Barack Obama is now the face of the United States -- the photograph we will see when we go through customs at JFK airport, or when we go to any U.S. Embassy on earth. The impact of this image, particularly at first, will be subtle, but immeasurable and its iconographic significance is multi-layered. He might refer to himself self-deprecatingly as a "mutt," but he is in effect, Globalized Man. With parts coming from all around the earth, including Africa and Ireland, passing through Asia on the way back to America, our new President now seems inevitable -- this is the way the world is in 2008. But perhaps of even larger importance is that the leader of the world's greatest democracy was a professor of constitutional law and above all, a teacher. The Constitution -- as in, the foundation of any functioning democracy -- is his area of expertise. As such, he embodies the best possible advertisement for democracy at a time when the world needs it most and our country could benefit from, as Bill Clinton put it, the "power of example" rather than the "example of power."
Even though there are differing standards of classification for what makes a democracy, it always means rule of the people -- free and fair elections, elected representatives and freedom of all expression. But it is rule of law as provided by the Constitution which is democracy's sine qua non, and which depending on your interpretation, is either a precondition for, or is strengthened by, democracy. In the U.S., it is the Constitution that provides our basic civil liberties and political rights, allowing us, among many other things, religious freedom, due process, a guarantee that the power of the federal government is not absolute, and the clear delineation of three branches of government.
So when Obama talks about democracy, he knows down to the nitty gritty what he's talking about. As a professor of constitutional law, he knows the Constitution like a farmer knows his soil, perhaps more than any president in American history. This is of course good news and a fortuitous aside domestically, where strict interpretation of the Constitution and of law might give us faith again in ideology-free jurisprudence, legislation and leadership. The country needs it badly after the wholesale undermining of the separation of powers under rule of law by the Bush administration. The President's frequent use of signing statements, particularly on national security legislation (and most egregiously on the anti-torture bill), gave him the power to exclude parts of laws enacted by Congress that he himself signed, allowing him, in the words of Arlen Specter, to "cherry pick" the provisions he liked and disregard those he did not.
It is also good news to the world, because democracy is no longer on the march, as Ronald Reagan put it over two decades ago, but instead the number of illiberal democracies, as Fareed Zakaria calls them, is increasing. According to the Economist, as of 2008, only 30 out of 167 countries are full democracies -- that's only 14.4 per cent of the world's population. The constitutional scholar as American President turns on its ear the idea that we aim to export democracy. The institution of democracy is in his bones, for one more reason than it is in all of ours. That, to me, was the meaning of his much maligned Periclean backdrop at the Democratic Convention. The symbolism might have been drowned out by the rock and roll lighting, but the idea was: time for a new golden age of democracy, led by someone who understands it.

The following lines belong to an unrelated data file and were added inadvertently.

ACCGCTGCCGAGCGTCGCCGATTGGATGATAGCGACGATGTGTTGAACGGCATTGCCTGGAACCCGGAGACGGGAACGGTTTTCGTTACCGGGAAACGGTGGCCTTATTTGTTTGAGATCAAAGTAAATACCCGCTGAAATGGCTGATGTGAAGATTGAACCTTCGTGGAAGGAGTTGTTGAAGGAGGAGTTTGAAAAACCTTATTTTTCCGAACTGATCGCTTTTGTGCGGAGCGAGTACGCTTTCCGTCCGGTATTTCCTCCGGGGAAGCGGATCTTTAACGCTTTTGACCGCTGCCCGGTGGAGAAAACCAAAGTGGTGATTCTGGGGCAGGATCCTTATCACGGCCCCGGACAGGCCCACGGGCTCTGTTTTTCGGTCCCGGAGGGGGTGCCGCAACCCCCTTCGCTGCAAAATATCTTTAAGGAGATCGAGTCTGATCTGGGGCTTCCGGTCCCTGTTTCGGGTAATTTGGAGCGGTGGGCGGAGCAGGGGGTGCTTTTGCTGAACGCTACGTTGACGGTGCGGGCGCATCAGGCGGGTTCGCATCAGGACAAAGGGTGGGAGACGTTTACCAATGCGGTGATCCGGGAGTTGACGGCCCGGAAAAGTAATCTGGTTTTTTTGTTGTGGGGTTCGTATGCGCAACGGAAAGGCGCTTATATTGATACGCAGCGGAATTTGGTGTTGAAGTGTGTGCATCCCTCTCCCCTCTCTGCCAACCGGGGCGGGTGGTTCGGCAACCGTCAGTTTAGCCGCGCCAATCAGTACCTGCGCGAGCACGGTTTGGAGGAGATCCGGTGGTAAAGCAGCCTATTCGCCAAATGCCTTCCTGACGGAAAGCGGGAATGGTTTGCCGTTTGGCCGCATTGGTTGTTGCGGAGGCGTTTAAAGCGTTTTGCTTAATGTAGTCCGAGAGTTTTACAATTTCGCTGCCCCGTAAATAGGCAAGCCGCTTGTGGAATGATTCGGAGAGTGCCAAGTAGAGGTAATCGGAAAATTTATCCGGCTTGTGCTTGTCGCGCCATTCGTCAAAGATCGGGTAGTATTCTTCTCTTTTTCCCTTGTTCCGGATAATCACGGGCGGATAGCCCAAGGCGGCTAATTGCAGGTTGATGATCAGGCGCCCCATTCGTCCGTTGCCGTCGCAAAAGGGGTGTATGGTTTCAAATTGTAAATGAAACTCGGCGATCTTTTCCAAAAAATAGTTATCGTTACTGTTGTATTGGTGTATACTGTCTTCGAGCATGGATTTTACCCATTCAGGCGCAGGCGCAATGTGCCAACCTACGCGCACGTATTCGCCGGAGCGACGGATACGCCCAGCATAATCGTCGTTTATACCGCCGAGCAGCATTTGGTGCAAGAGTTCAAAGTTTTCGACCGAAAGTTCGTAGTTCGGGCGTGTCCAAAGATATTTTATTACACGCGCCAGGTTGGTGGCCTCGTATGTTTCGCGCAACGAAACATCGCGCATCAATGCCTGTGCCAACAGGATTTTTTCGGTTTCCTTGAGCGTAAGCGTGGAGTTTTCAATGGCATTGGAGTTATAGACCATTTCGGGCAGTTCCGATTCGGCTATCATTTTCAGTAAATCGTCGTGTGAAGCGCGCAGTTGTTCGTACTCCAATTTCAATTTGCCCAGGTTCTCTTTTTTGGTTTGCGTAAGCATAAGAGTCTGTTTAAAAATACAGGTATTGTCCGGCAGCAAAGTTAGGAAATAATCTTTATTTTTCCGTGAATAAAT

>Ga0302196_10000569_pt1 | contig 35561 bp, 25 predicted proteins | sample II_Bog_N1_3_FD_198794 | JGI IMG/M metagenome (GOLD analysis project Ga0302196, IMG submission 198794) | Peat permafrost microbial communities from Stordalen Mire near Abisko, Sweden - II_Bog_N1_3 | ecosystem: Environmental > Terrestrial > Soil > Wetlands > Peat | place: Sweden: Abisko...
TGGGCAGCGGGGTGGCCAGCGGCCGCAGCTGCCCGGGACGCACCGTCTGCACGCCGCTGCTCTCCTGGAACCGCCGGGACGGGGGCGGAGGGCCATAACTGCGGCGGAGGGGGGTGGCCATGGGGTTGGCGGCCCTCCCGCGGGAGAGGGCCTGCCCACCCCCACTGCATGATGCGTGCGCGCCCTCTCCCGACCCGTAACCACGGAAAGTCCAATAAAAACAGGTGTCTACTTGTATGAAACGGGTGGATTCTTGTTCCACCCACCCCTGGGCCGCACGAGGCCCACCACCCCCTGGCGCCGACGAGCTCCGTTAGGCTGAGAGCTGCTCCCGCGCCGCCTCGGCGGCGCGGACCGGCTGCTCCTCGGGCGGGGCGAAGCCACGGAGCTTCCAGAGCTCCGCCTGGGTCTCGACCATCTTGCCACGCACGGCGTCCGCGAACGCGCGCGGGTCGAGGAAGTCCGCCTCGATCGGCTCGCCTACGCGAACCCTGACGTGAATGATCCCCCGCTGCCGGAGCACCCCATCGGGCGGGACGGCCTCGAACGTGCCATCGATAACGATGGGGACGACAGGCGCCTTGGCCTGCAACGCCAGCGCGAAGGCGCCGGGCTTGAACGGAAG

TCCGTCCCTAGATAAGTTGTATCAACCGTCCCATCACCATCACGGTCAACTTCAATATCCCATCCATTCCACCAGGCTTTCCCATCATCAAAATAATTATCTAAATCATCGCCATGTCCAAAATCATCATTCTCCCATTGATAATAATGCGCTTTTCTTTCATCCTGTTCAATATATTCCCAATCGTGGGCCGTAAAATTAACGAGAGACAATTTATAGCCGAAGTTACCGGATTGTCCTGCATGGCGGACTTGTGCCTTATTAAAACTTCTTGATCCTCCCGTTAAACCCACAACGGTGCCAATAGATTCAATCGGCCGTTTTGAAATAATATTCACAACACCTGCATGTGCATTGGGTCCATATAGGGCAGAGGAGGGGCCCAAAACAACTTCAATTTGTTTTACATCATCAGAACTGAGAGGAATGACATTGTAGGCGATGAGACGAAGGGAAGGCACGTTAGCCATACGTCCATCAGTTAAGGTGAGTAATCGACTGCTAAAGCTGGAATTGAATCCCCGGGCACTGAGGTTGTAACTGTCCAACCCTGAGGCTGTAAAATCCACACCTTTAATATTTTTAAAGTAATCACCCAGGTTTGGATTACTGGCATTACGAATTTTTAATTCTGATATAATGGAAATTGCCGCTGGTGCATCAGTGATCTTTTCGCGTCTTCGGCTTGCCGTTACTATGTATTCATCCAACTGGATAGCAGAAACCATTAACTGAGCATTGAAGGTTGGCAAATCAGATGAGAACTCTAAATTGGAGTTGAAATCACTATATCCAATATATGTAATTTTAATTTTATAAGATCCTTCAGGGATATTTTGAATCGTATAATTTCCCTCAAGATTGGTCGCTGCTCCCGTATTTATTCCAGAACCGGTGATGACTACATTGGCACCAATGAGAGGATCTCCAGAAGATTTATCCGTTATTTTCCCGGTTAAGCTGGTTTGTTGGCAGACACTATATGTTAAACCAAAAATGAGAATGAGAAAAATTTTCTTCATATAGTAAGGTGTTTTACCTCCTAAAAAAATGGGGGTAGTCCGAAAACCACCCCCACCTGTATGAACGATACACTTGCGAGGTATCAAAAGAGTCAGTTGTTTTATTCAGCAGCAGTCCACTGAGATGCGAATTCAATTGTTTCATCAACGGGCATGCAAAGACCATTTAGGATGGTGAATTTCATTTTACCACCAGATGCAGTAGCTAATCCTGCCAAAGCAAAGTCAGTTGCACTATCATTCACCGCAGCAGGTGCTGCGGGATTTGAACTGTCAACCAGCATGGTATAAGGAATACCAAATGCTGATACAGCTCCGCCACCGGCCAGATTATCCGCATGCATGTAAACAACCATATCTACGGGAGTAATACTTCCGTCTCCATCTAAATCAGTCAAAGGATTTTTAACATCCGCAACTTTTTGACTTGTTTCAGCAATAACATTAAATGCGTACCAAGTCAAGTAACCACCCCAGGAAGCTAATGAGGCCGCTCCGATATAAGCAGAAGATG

As for Obama as a teacher, this too has meaning beyond the obvious. With his election, we reinforced the natural didactic talents of our brand of democracy. At a time when America had deplorably low esteem in the worlds' eyes, our democracy was able to turn around and show itself at its most profound and powerful. A good professor is a good learner, and this in turn causes every move he has made to teach us something. It is therefore Obama's experience as a teacher that completes the picture, and may actually frame it entirely. Like the lecturer he was, ideas happen when he is moving. Here in America, we revere and respect our teachers. We listen to them because generally, they know more than we do.
Back to Obama's image. In 2005, the Bush administration appointed fellow Texan Karen Hughes to be Undersecretary of State for Public Diplomacy. At the time, this meant that Ms. Hughes had to accentuate America's many good works, while having to defend the two wars we were waging. It was a bad time and a tough sell and audiences seemed immune to the positive spin. She could not sway global opinion, no matter how many well-meaning projects we initiated. Polls overwhelmingly showed that the Muslim world preferred freedom and democracy to theocracy. They just did not want it served up by George Bush's PR representative.
Rather than preach, build or spread democracy, we proved that our system works. By winning, Obama did more to teach the Iraqis about democracy than four years of nation building has done. What a fine coincidence, if that's what it was, that the new President's professional past dovetails so neatly with the needs of the world and symbolically highlights rule of law as the bedrock of constitutional democracy. It will give the U.S. a competitive advantage in putting forth our policies. So now, it's time to take Bush's portrait down and put it into cold storage. It's Obama's turn to smile at us from behind the Embassy gates, because through and through, his face represents a lesson in democracy. The constitution is back.
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